(I must confess that Mike didn't actually use those words in his email. He was grammatically more accurate than the above attempt at relating the gist our electronic meeting.)
I know that sometimes when I listen to music I get nitpicky, but I was very pleased that I noticed only two nitpicky things in today's song. I won't point them out because I don't think it'd be terribly fair on Mike to highlight a couple of little things when the overall his music is enjoyable. (Believe it or not, I don't go looking for faults in recordings. They just let me know they're there.)
Incidentally, the last time I mentioned what I thought were faults in a recording by a new artist I received a none-too-happy reply from said artist*, so in the interests of smooth relations with people I, I'm happy to keep silent on matters of unimportance and let you listen with your own ears.
This was my favourite of the songs Mike sent me:
Mike Barnett - "The Love I Have For You" (2011)
I'll play you one more song.
Beware: if you're going to listen to this song with headphones, be prepared for the shock of hearing the song start with an acoustic guitar in the right channel (and I mean completely in the right channel – there's nothing in the left channel, and it felt weird that there was no sound at all going into my left ear when the song started).
Mike Barnett - "Amy Moon" (2011)
Hopefully, those songs will give you a taste of Mike's music.
By the way, those songs appear on Mike's album, Bigger Than This, which received a review over at the Absolute Powerpop blog (Hi, Absolute!). That review is much more helpful than this post.
Also by the way...
I don't know if it's just me, but I reckon that in the photo on the cover of the album (see above) Mike looks a little like Eric Clapton in acoustic mode:
Maybe if I reverse that so Eric is facing the same direction as Mike:
I think I've just wasted your time. Sorry about that.
Buy Bigger Than This at CD Baby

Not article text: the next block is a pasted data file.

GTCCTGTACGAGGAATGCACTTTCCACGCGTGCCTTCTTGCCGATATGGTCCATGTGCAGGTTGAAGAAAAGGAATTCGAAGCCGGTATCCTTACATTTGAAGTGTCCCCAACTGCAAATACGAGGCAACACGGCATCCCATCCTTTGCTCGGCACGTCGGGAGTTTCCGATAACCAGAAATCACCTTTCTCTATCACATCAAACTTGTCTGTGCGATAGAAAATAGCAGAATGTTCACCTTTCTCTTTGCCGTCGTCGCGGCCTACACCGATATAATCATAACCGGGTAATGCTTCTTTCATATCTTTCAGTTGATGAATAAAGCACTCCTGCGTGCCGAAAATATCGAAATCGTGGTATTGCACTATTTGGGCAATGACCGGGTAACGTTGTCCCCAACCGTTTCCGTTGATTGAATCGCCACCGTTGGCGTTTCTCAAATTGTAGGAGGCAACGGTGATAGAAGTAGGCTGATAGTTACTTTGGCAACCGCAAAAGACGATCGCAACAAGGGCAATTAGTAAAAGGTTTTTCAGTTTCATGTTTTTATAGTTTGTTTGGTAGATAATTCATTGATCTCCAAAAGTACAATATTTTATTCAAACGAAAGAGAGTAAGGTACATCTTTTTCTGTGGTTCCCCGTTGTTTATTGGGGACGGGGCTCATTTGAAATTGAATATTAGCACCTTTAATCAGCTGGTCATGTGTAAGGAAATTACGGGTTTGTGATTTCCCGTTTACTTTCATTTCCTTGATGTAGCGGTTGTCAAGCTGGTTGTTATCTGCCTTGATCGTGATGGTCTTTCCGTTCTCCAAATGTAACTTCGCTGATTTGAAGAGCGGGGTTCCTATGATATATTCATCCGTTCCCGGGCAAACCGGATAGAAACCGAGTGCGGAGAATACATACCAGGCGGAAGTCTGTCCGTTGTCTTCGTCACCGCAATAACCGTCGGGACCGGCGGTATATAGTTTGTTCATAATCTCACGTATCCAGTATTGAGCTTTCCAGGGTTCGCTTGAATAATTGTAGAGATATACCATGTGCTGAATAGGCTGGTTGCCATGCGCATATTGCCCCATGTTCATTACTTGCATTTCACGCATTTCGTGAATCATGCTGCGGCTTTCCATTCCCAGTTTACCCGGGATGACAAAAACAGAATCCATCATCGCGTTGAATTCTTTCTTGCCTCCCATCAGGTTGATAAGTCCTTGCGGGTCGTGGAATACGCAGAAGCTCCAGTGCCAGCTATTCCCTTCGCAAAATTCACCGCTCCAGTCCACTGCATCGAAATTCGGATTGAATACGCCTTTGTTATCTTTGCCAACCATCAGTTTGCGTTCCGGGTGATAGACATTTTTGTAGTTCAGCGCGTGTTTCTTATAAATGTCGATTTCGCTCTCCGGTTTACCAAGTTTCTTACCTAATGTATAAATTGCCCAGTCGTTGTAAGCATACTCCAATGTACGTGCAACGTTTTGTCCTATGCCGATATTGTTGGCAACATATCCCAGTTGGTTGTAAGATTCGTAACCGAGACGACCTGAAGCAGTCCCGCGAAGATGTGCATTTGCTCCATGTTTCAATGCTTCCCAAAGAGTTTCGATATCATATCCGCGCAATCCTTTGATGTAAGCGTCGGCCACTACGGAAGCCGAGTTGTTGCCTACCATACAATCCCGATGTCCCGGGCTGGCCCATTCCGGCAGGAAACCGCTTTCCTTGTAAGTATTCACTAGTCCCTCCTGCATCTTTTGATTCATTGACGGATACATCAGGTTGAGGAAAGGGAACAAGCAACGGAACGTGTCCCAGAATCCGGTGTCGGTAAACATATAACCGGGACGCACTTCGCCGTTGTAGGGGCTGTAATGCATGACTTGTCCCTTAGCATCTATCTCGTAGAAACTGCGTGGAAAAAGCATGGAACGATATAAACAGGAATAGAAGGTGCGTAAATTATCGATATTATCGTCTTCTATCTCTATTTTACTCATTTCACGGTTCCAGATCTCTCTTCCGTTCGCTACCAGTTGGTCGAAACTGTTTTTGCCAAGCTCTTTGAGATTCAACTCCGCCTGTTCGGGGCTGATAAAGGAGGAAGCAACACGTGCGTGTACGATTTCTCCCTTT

Buy Bigger Than This at Amazon.com
Buy Bigger Than This at CD Universe
Buy Bigger Than This at iTunes
Mike Barnett on Facebook (I think that's him)
(*The artist, who shall remain nameless, wondered what the point was of promoting their music if I was going to pick it to bits.)
Wednesday, October 19, 2011
I'm glad The Bynars let me know about their Halloween-themed ditty, because it reminded me of another haunted house song:
Owsley - "Zavelow House" (1999)
The Bynars official website
The Bynars at Bandcamp
Tuesday, October 18, 2011
Today's post appears as a response to a recent post on the PowerPop blog (Hi, Steve, NYMary, and Kid Charlemagne!).
Their Sunday post (courtesy of NYMary) was of a new song by American band The Jayhawks. The song is called "She Walks In So Many Ways", and as I was listening to it I kept thinking it was going to burst into the chorus of a different song by a different band.
If you'll indulge me, please listen to The Jayhawks song first. That way, you can hear what I heard:
The Jayhawks - "She Walks In So Many Ways" (2011)
After every verse of that, I was convinced I was going to hear the chorus of this:
The Merrymakers - "Don't Tell Me" (1995)
Monday, October 17, 2011
I found this early song by the Bee Gees on the Interwebs the other day and instantly fell for its charms.
(It's prompted me to see if the lads recorded anything* before their official Australian debut album in 1965 and their official international debut album in 1967. If any of their very early stuff is even half as charming as today's track, I'll be hooked.)
And the song's title has given me the perfect excuse to play you one of my favourite Cheap Trick songs.
Bee Gees - "I Want You To Want Me" (1964)
And equally wonderful, but in a completely different way:
Cheap Trick - "I Want You To Want Me" (1978) (live)
Or, if you prefer the limp-as-soggy-lettuce studio version:
Cheap Trick - "I Want You To Want Me" (1977) (studio)
(*Yay! There's a 2-CD set called Brilliant From Birth which collects all their earliest recordings. Time to whip out the electronic chequebook...)